Though Criterion (wisely) chose not to title this collection, their intentions are clear: Murmur of the Heart, Lacombe, Lucien, and Au Revoir les Enfants are all Malle films primarily focused on coming of age. The films are not married in style or artistic phase in the way Bergman's Trilogy was, and their stories do not connect in even the roundabout way Kieslowski's Blue, White, and Red do so wonderfully. Instead, they share a filmmaker and his increasing desire to look within himself for his art, specifically himself as a young boy.
There are other superficial connections here. Au Revoir les Enfants and Lacombe, Lucien both feature World War II as a backdrop, while the protagonists of Murmur of the Heart and Au Revoir les Enfants both have unhealthy relationships with their mothers (the former obviously to a larger degree than the latter). But it is the fundamental question of childhood and the transition into adulthood (manhood in these cases - and, let's face it, most cases in cinema) that is most engaging in all three films. Murmur of the Heart is largely a sexual awakening, while Lacombe, Lucien focuses on the banal simplicity of masculinity in all its ugliness. Au Revoir les Enfants is by far my favorite of the three because it feels most engaged with the nature of youth not as a present tense but as a past. The film is an exploration of the inevitable guilt of knowing more - better - than you used to and being unable to change the results. It's also a deeply personal confession that doesn't dwell on its protagonist's potential to become a savior, but instead revels in the brief moments of naïve bliss. All three films in this boxset are worth seeing, but Au Revoir Les Enfants is one for the ages.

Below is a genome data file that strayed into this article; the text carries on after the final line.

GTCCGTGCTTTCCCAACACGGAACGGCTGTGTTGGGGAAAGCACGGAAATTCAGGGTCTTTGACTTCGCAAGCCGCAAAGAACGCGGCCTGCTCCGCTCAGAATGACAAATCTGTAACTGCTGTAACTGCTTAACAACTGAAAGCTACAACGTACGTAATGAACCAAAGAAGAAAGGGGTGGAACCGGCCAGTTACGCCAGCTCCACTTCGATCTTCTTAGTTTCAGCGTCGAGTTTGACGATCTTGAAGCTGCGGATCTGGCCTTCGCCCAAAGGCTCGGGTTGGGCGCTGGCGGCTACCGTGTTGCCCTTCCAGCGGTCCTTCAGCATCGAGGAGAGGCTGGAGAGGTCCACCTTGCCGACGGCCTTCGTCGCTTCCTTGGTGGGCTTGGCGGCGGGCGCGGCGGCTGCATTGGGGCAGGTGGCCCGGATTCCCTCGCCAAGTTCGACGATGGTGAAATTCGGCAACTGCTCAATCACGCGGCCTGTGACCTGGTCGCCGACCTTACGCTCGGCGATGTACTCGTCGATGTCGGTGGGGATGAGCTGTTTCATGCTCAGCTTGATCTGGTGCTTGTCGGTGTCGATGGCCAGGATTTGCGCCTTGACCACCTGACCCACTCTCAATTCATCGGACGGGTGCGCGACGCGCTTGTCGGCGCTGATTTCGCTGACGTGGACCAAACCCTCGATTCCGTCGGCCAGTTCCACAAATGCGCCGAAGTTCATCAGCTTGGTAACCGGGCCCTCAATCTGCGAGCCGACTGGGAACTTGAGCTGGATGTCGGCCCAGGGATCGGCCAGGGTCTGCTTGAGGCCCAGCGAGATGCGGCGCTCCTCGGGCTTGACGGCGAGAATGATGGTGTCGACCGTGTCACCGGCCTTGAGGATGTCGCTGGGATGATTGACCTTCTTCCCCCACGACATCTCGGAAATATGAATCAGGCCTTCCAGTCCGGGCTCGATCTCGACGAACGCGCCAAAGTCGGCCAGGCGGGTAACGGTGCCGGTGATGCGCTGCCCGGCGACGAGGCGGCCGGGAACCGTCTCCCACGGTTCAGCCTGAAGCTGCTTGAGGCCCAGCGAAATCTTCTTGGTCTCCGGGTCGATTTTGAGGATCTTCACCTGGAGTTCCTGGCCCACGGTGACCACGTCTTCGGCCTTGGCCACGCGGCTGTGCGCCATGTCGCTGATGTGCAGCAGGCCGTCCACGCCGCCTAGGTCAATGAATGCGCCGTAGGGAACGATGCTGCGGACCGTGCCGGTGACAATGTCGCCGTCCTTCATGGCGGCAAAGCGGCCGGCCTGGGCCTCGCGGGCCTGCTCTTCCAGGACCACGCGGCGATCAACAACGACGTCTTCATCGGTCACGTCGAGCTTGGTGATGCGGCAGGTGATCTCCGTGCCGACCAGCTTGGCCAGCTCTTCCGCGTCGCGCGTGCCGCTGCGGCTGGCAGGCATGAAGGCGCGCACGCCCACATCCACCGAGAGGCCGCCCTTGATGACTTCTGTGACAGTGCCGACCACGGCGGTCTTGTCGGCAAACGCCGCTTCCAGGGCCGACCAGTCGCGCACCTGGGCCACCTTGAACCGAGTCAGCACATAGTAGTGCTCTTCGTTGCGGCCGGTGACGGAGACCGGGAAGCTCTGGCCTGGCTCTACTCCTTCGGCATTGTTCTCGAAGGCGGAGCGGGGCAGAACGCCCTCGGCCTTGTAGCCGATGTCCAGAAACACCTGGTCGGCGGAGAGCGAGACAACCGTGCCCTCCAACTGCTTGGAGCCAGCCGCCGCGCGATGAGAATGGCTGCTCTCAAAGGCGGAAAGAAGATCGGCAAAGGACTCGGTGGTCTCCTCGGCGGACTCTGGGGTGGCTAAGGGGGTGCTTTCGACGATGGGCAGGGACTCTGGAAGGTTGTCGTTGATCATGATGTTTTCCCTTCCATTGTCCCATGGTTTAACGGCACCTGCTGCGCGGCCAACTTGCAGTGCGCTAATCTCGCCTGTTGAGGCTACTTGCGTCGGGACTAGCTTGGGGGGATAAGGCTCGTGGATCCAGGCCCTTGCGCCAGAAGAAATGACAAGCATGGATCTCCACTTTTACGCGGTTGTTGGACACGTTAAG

Links to individual reviews:
Murmur of the Heart
Au Revoir les Enfants